Football: Liverpool must tighten up

Guy Hodgson on the lessons that must be learned from the Sion show
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The Independent Online
The Sion coach was encouraging, but unwilling to reach for over- bold predictions. What chance do Liverpool have of winning the European Cup-Winners' Cup? "Good" Alberto Bigon replied. "They are among the top three of four teams in the competition. I do not know how they would do against the others."

His reservations were shared by his Liverpool counterpart, Roy Evans, who was relieved to put a step into his spring by qualifying for the quarter- finals next March but was aghast at the defending of his team. Do not be fooled by the apparent one-sided nature of Thursday's 6-3 win or the 8-4 aggregate, they were mighty close to going out of the competition. Down 2-0 after 22 minutes at Anfield and behind again later on away goals, Liverpool's sloppy marking and tackling put their European ambitions in jeopardy before they exploited a tiring Swiss opposition to score four times in the last half hour.

Even then, if John Barnes had not replied immediately to Frederic Chassot's goal that put Sion 3-2 ahead on the night, who knows what the tension would have done to the home side's limbs?

Certainly, Evans was less than euphoric. He was pleased to have reached the quarter- finals but he added: "You can't defend like that against the top sides in Europe. Taking the whole thing into context, we were lucky to get away with it."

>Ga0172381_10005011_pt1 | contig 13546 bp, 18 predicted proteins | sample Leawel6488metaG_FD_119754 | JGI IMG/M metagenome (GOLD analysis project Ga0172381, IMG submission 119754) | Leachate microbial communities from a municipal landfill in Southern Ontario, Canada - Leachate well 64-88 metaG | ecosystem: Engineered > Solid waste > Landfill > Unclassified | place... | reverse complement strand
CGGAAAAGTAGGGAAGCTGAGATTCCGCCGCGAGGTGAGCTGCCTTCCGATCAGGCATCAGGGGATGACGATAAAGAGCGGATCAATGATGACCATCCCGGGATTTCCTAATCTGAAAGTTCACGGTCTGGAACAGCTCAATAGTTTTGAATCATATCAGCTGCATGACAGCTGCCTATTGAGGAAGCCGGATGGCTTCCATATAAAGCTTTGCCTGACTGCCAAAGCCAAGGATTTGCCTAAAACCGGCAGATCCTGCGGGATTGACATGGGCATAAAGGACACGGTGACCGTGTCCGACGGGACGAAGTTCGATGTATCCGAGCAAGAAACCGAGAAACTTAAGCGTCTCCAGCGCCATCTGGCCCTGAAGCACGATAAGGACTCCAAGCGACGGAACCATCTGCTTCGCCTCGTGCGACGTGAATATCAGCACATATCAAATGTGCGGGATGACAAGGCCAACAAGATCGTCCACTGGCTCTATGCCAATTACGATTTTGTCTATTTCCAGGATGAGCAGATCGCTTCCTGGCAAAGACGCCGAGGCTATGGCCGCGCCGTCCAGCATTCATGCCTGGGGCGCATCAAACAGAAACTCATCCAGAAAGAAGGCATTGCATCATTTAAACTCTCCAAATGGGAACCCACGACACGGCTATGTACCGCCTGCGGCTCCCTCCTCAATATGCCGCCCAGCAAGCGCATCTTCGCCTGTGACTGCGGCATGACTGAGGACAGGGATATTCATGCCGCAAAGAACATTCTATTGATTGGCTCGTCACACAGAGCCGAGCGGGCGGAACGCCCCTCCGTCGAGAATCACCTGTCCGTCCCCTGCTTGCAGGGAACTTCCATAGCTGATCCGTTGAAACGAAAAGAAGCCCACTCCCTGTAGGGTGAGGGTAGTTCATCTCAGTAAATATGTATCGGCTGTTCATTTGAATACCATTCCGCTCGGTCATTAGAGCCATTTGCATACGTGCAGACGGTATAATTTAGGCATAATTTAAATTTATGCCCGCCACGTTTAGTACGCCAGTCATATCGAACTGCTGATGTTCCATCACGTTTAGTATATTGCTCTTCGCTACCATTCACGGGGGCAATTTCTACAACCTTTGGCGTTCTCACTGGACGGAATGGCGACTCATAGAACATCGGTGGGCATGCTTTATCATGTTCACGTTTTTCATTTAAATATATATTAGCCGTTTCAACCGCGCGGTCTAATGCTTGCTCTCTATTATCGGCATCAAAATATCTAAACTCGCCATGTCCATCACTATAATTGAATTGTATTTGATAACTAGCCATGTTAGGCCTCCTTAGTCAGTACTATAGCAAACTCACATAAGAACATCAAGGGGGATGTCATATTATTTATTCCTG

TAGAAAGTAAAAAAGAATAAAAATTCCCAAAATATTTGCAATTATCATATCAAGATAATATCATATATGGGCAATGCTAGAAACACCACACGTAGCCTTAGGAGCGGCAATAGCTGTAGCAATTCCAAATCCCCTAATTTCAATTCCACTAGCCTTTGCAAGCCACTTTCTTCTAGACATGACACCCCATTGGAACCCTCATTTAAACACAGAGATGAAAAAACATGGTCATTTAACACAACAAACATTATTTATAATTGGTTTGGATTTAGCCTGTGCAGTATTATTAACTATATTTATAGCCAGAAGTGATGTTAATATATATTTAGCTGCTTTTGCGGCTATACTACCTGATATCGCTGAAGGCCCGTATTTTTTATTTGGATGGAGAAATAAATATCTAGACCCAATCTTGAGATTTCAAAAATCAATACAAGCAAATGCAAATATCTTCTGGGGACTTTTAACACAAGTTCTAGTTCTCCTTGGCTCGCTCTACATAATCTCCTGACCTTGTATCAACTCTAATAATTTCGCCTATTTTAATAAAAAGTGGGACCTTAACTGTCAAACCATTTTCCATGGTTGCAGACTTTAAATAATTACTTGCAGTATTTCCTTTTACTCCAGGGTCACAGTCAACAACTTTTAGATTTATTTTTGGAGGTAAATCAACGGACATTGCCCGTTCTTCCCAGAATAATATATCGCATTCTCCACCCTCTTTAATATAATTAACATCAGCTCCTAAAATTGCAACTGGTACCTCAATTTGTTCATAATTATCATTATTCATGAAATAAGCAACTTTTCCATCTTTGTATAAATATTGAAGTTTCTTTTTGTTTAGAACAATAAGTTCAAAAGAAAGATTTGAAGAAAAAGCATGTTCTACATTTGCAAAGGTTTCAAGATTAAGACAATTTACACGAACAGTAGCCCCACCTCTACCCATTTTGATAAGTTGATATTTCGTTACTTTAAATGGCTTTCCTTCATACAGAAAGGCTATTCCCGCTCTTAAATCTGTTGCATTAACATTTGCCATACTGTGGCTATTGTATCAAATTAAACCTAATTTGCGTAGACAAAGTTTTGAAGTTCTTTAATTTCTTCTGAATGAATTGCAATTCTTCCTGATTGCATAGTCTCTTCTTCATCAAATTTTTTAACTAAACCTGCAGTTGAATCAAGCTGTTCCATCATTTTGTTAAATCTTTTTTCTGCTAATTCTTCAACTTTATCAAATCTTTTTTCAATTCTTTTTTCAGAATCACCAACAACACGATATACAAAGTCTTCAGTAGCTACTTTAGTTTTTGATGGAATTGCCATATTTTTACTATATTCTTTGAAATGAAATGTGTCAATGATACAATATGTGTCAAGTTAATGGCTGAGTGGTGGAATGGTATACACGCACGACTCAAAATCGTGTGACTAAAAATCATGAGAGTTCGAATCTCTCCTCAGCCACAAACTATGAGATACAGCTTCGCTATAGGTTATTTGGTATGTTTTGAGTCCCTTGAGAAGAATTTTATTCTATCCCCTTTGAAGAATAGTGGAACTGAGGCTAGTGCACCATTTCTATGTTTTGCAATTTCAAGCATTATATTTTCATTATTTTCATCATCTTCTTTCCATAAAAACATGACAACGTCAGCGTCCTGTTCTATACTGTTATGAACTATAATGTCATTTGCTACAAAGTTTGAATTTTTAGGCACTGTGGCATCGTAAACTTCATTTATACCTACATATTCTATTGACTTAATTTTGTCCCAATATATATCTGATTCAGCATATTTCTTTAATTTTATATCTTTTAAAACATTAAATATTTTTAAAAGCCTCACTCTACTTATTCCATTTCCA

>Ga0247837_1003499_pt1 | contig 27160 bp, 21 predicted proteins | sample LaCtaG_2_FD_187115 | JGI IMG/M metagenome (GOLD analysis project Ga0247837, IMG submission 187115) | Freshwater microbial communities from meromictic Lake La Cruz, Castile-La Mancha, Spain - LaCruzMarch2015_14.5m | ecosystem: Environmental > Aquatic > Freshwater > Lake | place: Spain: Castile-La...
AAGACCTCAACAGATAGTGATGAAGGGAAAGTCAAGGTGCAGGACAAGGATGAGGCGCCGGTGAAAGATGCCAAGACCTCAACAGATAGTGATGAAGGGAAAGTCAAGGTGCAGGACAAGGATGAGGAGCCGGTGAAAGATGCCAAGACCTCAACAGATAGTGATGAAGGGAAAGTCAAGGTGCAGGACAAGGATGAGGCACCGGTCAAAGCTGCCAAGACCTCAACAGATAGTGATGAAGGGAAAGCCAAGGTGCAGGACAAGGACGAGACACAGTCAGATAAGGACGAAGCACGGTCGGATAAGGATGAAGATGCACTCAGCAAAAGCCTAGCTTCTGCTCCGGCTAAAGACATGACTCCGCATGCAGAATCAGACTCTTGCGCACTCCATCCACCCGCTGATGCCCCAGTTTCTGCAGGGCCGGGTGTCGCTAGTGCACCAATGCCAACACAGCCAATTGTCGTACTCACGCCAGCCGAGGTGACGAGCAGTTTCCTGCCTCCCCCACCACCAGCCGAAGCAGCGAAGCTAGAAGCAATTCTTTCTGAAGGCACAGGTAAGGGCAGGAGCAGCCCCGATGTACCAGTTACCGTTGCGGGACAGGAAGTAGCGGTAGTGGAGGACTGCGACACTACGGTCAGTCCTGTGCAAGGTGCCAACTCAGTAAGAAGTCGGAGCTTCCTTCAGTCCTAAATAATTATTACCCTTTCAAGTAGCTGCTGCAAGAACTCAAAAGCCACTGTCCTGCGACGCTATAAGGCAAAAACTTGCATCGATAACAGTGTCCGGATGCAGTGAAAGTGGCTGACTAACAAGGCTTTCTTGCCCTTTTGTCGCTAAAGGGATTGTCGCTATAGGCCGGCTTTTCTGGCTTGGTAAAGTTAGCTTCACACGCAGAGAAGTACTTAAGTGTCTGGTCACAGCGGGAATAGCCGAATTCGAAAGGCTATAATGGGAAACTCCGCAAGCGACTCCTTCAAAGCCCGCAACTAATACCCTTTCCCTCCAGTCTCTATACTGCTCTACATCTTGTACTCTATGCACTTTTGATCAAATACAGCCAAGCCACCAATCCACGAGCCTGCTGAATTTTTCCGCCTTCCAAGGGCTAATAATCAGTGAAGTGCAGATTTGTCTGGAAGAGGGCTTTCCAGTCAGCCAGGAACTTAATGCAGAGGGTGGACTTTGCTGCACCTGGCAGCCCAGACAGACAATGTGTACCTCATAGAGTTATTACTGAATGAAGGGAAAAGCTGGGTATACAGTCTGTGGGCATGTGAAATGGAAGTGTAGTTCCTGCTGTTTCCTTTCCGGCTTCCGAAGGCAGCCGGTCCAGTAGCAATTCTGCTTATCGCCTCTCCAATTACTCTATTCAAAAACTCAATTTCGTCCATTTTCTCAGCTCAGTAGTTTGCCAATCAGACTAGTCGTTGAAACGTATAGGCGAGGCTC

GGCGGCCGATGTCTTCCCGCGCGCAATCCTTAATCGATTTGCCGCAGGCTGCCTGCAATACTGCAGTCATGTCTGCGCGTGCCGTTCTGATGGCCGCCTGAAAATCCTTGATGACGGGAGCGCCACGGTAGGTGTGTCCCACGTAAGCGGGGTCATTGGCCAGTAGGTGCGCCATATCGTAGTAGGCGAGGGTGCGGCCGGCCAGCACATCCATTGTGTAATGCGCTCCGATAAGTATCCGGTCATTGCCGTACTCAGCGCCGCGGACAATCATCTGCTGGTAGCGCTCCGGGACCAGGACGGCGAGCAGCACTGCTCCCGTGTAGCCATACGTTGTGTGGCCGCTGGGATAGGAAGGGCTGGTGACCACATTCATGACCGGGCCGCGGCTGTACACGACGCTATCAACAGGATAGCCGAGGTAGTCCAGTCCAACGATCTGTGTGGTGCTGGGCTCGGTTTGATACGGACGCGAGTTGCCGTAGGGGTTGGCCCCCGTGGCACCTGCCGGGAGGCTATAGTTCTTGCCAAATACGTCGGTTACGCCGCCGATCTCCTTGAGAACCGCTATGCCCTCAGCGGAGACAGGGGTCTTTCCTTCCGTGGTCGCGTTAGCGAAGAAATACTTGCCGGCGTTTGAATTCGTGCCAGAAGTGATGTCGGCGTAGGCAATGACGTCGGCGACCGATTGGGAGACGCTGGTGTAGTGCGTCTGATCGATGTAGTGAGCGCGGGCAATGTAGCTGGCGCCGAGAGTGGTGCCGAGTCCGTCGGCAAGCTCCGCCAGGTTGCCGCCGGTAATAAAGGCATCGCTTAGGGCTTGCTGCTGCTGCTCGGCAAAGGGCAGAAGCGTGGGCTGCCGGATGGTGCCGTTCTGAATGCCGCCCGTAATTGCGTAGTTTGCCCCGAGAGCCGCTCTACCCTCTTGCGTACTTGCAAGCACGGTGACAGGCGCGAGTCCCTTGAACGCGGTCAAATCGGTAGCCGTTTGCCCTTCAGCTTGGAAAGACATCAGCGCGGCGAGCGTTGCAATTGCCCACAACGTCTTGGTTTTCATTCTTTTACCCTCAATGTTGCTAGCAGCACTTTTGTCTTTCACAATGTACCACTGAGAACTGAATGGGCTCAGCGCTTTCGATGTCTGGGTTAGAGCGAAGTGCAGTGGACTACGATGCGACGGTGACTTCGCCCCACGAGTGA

Liverpool's main problem was their right flank, where Jason McAteer's willingness to push forward was not compensated for by an equal eagerness to track back, or by John Scales' covering. Fortunately for Scales and his fellow defenders, their wrongs were rectified by the attack, principally Steve McManaman.

The England winger has an infuriating inclination to mislay the final ball after causing carnage with his dribbling, but on Thursday he was exemplary. Pushed ahead of Patrik Berger when Liverpool went 2-0 down, he bewitched Sion's rearguard, scoring one goal and playing a part in three others.

Coming on top of an outstanding performance in Switzerland, there was little surprise that Bigon singled out McManaman, along with Berger, for praise. "They are the players the others look to. The others play for them and off them."

As to how Evans shores a defence that also looked fragile in the Coca- Cola Cup against Charlton, he has obvious alternatives in Neil Ruddock and Mark Wright. The latter, who is on the mend from a broken cheekbone, is probably more important, because his advice and covering is acknowledged by McAteer as an important factor in his conversion to a wing-back.

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